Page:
January 27, 1927
Brooklyn, New York, U.S.
February 28, 1968 (aged 41)|
London, England, UK
|Occupation||Stage and television actress|
Fred A. Miller (19??-1955; divorced)|
Albert Hardman (19??-1968; her death)
Doretta Morrow (January 27, 1927 – February 28, 1968) was an American actress, singer and dancer who appeared in stage and television productions during the 1940s and 1950s. She is best remembered for having created roles in the original productions of three successful Broadway musicals: Kitty Verdun in Where's Charley? (1948), Tuptim in The King and I (1951) and Marsinah in Kismet (1953). She co-starred in the 1951 Hollywood film Because You're Mine, as Mario Lanza's love interest. She appeared in several live television musicals. She retired from performance in 1960 at the age of 33.
Life and career
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Morrow was born Doretta Marano, the daughter of Victor and Dolores Marano, in the Bensonhurst section of Brooklyn, New York in 1927. Popular singer Vic Damone was her cousin. At the age of 2 she moved with her family to Venice, Italy, where she began studying piano and singing. In 1943 she and her family moved back to New York, and she entered New Utrecht High School, where she sang in the school's glee club. She did not speak English until she was a teenager.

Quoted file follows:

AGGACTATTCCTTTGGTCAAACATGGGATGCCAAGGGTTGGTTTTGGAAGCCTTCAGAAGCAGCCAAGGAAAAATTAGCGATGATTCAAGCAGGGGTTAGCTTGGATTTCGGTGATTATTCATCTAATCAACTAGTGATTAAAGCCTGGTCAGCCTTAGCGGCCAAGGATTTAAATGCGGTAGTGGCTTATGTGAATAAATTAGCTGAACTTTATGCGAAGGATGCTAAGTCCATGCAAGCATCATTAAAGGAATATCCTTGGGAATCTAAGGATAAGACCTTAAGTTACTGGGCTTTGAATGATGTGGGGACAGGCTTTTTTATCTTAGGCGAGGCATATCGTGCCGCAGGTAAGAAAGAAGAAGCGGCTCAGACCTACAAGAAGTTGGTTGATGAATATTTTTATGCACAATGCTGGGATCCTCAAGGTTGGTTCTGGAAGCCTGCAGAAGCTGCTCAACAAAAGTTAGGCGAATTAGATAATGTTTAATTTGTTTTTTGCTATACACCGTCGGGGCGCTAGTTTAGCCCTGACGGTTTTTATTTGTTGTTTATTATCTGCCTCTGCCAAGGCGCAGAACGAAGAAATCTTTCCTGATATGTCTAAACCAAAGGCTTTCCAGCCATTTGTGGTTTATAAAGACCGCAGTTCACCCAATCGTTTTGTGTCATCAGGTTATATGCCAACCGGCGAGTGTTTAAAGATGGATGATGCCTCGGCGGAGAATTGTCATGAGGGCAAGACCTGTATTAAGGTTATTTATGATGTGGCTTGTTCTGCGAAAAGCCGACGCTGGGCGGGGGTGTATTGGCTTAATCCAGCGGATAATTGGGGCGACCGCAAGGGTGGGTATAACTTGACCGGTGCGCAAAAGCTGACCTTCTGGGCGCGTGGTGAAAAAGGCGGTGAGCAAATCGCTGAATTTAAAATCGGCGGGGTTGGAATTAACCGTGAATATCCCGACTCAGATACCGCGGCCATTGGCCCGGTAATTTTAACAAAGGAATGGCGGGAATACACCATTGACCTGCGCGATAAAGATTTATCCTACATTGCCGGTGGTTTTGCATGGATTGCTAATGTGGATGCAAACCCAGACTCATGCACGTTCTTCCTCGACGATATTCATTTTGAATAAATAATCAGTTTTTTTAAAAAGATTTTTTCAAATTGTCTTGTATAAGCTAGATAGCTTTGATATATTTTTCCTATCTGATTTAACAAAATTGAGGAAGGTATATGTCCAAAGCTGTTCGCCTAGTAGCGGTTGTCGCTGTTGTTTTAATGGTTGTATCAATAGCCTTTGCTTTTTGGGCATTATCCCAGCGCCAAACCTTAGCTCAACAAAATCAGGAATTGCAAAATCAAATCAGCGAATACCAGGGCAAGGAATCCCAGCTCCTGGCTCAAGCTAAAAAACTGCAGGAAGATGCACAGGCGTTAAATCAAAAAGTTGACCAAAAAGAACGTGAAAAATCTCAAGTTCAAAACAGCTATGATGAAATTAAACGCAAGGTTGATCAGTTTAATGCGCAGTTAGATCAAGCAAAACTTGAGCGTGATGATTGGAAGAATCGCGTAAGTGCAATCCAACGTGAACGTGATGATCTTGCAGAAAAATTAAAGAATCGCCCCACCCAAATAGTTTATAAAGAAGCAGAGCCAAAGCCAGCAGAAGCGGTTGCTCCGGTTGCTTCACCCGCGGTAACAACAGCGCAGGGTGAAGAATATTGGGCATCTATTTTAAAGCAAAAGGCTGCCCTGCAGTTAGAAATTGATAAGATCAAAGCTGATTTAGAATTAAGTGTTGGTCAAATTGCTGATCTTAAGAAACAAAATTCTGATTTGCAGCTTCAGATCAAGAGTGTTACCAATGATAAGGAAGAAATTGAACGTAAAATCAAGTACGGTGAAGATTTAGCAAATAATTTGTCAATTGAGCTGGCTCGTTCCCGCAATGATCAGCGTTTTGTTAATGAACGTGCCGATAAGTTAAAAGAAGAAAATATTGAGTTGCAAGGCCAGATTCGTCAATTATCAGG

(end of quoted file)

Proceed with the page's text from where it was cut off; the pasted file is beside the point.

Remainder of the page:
After completing high school, Morrow was cast in the musical Shooting Star in 1945 which opened in Boston but never made it to New York. In 1946 she made her Broadway debut as Gretchen in the revival of Victor Herbert's The Red Mill, replacing Ann Andre early in the show's run. A hit with the public, she played the role for a total of 17 months. In October 1948 she created the role of Kitty Verdun in the original production of Where's Charley?; notably introducing the song "My Darling, My Darling" (duet with Byron Palmer). She remained with the production through its September 1950 closing.
In March 1951 Morrow created the role of Tuptim in the original Broadway production of Rodgers and Hammerstein's The King and I, with Gertrude Lawrence and Yul Brynner. In the production she introduced the songs "I Have Dreamed" and "We Kiss in a Shadow"; both duets with Larry Douglas. She left the production in late 1951 to film her only Hollywood movie, Because You're Mine, in which she starred opposite Mario Lanza. In 1953 she returned to Broadway for the last time to create the role of Marsinah in the original cast of Kismet. She had previously appeared at the show's world premiere in Los Angeles with the Los Angeles Civic Light Opera (LACLO); a performance which notably introduced the song "Baubles, Bangles, & Beads" to the public. She also portrayed Marsinah in the original West End production of Kismet in 1955. In 1957 she portrayed the title role in the first national tour of the musical Fanny. Her final stage appearance was in 1959 in the original West End cast of Cole Porter's Aladdin in the role of The Princess. She retired in 1960.